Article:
Food today: Eating healthily and sustainably

Publication date

16 January 2019


 EAT–Lancet Commission

The Publication

Unhealthy diets pose a greater risk of morbidity, particularly mental disorders, and mortality than does unsafe sex, and alcohol, drug, and tobacco use combined. Transformation to healthy diets by 2050 will require substantial dietary shifts, including a greater than 50% reduction in global consumption of unhealthy foods, such as red meat and sugar, and a greater than 100% increase in consumption of healthy foods, such as fish, vegetables, fruits, nuts, and legumes. These dietary changes to healthy diets are likely to benefit human health substantially, averting about 10·8–11·6 million deaths per year, a reduction of 19·0–23·6%.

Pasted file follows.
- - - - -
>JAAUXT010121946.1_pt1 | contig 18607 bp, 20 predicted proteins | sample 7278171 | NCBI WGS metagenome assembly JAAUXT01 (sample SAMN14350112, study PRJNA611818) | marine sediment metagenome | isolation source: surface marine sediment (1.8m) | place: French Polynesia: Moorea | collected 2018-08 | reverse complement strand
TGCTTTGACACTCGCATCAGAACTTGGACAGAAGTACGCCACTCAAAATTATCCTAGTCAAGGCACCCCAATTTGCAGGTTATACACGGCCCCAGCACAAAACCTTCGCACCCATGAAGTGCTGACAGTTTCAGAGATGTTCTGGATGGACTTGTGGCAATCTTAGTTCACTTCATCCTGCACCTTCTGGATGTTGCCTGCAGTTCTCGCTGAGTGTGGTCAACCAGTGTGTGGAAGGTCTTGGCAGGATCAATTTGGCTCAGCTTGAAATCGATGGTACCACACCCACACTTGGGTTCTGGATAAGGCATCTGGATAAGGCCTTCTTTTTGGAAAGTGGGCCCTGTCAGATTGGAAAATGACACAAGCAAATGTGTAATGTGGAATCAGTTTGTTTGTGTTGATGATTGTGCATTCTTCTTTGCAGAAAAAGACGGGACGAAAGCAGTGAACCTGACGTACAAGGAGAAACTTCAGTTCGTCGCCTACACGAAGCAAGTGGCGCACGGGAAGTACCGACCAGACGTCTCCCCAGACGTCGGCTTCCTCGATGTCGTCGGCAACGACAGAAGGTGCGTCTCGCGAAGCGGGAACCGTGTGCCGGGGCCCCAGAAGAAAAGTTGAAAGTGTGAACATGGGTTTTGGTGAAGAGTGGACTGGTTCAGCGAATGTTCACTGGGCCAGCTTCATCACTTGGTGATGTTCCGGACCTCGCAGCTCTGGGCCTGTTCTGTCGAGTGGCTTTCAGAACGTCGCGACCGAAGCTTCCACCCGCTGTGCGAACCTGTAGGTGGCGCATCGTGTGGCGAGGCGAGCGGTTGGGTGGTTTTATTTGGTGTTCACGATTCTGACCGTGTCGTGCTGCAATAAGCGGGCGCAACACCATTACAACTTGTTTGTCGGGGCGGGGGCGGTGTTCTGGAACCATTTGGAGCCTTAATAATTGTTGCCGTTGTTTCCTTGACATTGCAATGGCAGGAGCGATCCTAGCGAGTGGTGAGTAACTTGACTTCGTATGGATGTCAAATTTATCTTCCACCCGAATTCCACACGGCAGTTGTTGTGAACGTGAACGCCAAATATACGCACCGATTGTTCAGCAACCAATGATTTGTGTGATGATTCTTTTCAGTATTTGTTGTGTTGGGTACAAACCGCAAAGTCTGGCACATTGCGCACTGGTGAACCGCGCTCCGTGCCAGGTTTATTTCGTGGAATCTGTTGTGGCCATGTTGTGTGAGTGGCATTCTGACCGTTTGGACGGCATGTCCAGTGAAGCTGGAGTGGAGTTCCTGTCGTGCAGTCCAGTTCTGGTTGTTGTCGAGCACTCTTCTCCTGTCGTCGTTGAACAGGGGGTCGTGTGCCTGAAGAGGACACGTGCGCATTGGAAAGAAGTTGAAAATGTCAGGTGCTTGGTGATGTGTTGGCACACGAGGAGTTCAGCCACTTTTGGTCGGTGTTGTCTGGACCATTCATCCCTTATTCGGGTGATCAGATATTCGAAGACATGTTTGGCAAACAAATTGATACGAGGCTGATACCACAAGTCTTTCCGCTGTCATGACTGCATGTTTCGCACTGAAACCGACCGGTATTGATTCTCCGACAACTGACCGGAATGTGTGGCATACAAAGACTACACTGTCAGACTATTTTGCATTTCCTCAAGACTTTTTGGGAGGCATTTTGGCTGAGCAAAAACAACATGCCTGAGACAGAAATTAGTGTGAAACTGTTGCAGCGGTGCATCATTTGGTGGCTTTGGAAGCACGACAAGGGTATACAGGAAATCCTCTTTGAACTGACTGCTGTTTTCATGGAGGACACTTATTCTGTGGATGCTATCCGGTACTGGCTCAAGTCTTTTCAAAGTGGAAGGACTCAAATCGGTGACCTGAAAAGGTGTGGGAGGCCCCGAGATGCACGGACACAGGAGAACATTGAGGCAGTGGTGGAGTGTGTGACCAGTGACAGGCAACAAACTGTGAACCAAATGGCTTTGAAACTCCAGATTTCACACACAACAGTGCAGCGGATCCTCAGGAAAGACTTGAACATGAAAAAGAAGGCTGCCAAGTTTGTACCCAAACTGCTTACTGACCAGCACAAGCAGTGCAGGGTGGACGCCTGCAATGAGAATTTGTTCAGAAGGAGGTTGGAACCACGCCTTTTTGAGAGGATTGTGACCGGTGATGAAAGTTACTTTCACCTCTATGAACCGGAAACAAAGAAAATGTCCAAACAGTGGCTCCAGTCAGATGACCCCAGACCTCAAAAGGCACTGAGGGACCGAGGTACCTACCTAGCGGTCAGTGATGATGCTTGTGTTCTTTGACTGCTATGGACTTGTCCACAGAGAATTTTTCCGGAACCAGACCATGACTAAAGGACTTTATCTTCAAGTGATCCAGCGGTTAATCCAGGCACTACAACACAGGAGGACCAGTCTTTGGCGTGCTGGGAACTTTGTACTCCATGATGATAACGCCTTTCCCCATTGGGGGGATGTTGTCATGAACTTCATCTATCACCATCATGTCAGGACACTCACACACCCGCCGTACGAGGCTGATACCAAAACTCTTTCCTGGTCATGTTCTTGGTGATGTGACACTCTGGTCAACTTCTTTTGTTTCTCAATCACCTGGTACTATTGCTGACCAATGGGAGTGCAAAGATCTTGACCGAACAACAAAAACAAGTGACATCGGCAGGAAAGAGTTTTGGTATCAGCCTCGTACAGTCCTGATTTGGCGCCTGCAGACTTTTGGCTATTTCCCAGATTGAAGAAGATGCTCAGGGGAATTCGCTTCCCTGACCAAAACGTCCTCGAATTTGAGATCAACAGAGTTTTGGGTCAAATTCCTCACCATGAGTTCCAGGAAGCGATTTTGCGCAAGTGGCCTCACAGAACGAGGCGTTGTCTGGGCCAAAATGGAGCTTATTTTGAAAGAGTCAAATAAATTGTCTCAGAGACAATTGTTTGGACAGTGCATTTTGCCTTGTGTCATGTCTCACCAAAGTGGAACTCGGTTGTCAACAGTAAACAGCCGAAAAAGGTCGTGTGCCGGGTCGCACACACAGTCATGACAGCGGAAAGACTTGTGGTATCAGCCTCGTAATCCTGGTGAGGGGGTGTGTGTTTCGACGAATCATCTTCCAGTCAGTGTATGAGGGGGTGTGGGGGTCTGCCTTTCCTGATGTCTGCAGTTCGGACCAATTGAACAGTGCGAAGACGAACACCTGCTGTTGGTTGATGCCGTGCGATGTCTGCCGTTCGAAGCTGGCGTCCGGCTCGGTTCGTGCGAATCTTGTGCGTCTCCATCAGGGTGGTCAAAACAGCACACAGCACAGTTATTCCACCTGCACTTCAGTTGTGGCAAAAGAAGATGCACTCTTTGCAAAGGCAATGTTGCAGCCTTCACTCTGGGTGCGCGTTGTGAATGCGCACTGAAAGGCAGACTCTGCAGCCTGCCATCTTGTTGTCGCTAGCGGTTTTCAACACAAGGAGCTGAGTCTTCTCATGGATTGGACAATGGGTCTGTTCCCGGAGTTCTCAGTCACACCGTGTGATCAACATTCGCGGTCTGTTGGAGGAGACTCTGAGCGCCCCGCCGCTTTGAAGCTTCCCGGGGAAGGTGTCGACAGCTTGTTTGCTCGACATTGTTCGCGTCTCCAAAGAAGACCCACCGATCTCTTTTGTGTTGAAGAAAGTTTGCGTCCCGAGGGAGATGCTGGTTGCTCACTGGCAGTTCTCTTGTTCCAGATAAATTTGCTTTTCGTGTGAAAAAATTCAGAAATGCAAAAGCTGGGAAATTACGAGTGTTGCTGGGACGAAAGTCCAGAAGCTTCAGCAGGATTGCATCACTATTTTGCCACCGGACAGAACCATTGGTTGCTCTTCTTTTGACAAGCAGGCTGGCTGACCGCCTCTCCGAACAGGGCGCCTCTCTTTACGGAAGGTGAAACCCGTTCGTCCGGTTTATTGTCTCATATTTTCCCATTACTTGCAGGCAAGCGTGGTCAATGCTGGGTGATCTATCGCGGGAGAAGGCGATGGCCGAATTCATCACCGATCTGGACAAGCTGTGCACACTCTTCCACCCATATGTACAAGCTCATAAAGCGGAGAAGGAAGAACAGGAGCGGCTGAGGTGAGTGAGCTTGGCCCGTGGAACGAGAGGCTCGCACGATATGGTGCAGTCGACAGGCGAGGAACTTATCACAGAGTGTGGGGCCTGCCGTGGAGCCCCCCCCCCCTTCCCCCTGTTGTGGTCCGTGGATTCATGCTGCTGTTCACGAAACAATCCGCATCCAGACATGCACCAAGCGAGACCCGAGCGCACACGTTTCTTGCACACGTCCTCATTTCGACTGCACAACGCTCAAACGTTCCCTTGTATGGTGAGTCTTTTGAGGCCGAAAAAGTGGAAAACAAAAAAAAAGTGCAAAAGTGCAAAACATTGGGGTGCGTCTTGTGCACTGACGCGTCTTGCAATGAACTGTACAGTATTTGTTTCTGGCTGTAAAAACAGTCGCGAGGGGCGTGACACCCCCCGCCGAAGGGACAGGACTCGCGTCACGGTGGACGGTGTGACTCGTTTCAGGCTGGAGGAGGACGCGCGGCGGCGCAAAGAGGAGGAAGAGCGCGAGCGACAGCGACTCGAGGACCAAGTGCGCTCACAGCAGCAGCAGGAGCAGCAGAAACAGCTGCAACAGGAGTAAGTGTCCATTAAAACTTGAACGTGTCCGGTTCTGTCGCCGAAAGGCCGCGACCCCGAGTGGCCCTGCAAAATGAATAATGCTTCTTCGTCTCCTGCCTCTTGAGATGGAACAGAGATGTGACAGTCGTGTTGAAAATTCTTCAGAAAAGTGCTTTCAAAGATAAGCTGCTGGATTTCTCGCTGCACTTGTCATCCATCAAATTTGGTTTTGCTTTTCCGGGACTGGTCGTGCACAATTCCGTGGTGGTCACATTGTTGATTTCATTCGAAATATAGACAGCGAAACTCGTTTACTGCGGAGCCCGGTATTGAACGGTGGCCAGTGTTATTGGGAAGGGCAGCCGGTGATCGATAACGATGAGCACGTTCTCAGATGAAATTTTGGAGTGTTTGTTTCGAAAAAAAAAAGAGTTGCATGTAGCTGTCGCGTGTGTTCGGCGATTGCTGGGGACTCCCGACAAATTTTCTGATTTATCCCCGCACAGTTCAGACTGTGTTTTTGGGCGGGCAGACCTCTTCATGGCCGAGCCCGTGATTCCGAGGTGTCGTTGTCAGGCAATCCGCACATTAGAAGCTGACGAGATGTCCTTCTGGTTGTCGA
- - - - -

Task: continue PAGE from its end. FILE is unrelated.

Our Response

This 2019 report shows how seriously people are, at last, beginning to take the importance of poor nutrition for global health.  Some believe that ‘mind change’, consequent on poor nutrition, may be even more detrimental for our future than climate change, since clear headed, rational thinking is going to be crucial for solving the latter.